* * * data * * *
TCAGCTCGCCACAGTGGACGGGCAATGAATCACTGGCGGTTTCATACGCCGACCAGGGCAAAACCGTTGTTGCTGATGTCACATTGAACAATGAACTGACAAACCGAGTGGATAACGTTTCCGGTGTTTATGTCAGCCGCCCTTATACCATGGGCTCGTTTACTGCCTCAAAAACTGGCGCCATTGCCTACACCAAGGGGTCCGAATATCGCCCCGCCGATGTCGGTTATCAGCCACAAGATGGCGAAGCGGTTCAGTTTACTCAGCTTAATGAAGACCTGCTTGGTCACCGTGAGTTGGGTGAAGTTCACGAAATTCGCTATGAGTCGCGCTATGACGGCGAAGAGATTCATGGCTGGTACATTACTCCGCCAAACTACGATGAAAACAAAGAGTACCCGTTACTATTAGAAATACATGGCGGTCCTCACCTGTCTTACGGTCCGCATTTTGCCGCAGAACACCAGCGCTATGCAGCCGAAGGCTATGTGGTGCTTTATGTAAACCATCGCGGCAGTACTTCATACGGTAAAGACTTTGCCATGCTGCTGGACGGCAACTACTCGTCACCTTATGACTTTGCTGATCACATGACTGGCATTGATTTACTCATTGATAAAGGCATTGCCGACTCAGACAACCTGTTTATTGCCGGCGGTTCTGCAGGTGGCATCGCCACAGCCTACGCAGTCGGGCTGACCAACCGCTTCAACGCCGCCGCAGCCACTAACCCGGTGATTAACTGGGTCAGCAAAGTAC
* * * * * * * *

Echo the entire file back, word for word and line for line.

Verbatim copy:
TCAGCTCGCCACAGTGGACGGGCAATGAATCACTGGCGGTTTCATACGCCGACCAGGGCAAAACCGTTGTTGCTGATGTCACATTGAACAATGAACTGACAAACCGAGTGGATAACGTTTCCGGTGTTTATGTCAGCCGCCCTTATACCATGGGCTCGTTTACTGCCTCAAAAACTGGCGCCATTGCCTACACCAAGGGGTCCGAATATCGCCCCGCCGATGTCGGTTATCAGCCACAAGATGGCGAAGCGGTTCAGTTTACTCAGCTTAATGAAGACCTGCTTGGTCACCGTGAGTTGGGTGAAGTTCACGAAATTCGCTATGAGTCGCGCTATGACGGCGAAGAGATTCATGGCTGGTACATTACTCCGCCAAACTACGATGAAAACAAAGAGTACCCGTTACTATTAGAAATACATGGCGGTCCTCACCTGTCTTACGGTCCGCATTTTGCCGCAGAACACCAGCGCTATGCAGCCGAAGGCTATGTGGTGCTTTATGTAAACCATCGCGGCAGTACTTCATACGGTAAAGACTTTGCCATGCTGCTGGACGGCAACTACTCGTCACCTTATGACTTTGCTGATCACATGACTGGCATTGATTTACTCATTGATAAAGGCATTGCCGACTCAGACAACCTGTTTATTGCCGGCGGTTCTGCAGGTGGCATCGCCACAGCCTACGCAGTCGGGCTGACCAACCGCTTCAACGCCGCCGCAGCCACTAACCCGGTGATTAACTGGGTCAGCAAAGTAC